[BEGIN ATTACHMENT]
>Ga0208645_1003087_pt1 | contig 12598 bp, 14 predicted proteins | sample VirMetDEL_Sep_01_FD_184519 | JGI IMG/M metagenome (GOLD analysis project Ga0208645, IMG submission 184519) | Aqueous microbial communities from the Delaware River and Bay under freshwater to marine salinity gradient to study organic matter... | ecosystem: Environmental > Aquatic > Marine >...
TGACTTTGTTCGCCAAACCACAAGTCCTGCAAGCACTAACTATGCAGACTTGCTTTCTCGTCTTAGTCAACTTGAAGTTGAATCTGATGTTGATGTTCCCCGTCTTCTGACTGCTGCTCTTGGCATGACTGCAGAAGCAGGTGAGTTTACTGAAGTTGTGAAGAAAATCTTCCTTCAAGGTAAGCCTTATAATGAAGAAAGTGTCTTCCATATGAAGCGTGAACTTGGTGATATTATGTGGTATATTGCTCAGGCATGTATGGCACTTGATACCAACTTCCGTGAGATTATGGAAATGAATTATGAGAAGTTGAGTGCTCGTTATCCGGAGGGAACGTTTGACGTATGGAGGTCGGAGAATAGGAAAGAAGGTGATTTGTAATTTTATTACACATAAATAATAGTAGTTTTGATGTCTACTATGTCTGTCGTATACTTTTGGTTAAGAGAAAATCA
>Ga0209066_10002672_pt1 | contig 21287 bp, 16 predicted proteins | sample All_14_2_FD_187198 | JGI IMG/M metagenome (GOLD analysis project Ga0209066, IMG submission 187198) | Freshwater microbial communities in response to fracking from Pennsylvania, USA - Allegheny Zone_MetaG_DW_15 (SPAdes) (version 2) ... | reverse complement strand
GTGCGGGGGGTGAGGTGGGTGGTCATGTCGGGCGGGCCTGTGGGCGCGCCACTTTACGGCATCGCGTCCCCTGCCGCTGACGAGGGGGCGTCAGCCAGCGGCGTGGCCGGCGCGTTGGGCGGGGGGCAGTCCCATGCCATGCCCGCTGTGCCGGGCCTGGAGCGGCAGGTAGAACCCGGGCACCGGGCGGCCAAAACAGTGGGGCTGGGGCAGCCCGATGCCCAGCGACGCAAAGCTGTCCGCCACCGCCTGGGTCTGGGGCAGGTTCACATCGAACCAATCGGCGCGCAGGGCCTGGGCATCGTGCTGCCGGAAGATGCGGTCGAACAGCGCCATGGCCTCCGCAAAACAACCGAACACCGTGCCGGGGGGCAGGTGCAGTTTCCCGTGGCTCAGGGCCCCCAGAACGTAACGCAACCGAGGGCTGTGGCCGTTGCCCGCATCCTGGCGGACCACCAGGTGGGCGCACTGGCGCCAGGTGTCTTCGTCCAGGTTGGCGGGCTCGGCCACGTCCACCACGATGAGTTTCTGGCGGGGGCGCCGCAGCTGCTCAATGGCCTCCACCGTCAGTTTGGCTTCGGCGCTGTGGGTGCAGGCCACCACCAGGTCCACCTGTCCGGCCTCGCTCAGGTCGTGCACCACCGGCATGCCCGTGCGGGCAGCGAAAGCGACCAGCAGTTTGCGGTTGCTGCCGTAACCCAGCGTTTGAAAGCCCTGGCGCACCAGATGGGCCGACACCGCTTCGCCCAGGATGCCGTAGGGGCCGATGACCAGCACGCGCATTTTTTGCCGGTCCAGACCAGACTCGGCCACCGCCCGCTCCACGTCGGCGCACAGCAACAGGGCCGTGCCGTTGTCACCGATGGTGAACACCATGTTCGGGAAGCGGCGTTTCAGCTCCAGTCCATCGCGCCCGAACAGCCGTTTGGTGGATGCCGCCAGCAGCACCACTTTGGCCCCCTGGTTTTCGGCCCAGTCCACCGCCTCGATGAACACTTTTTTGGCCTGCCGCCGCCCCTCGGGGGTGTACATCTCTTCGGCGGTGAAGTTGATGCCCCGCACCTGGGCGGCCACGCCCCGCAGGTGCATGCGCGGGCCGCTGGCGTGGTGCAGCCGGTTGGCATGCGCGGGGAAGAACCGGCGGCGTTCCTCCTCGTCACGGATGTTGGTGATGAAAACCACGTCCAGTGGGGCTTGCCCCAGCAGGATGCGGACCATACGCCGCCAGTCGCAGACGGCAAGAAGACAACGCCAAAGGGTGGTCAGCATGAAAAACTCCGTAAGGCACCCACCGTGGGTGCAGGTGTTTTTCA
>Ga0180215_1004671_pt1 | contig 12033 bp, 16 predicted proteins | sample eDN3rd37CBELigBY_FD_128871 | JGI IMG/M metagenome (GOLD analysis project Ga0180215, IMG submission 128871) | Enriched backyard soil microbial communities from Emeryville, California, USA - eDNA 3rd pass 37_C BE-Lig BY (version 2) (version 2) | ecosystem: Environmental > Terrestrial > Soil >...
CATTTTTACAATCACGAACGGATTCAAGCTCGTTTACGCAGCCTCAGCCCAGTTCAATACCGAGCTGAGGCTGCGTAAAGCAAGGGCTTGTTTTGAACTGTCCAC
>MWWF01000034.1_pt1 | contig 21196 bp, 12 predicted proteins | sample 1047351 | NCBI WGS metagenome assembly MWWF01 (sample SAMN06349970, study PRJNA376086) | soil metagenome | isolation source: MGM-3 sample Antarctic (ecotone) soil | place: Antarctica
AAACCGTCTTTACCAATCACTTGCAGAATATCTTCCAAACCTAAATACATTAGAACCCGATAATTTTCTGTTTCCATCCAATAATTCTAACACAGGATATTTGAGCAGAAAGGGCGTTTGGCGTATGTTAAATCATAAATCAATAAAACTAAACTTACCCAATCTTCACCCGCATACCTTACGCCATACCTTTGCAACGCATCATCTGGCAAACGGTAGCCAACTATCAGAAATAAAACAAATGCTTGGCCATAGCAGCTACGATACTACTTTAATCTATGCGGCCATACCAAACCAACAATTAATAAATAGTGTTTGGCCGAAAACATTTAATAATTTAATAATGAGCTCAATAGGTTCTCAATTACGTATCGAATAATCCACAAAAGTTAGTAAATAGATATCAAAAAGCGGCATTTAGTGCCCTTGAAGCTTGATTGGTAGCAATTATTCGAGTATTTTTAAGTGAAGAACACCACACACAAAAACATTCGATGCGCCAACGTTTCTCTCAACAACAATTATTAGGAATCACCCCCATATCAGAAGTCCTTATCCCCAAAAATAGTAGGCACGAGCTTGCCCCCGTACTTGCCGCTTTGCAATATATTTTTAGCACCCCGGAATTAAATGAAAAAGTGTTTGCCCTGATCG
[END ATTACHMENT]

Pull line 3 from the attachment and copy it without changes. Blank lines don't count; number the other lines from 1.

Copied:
>Ga0209066_10002672_pt1 | contig 21287 bp, 16 predicted proteins | sample All_14_2_FD_187198 | JGI IMG/M metagenome (GOLD analysis project Ga0209066, IMG submission 187198) | Freshwater microbial communities in response to fracking from Pennsylvania, USA - Allegheny Zone_MetaG_DW_15 (SPAdes) (version 2) ... | reverse complement strand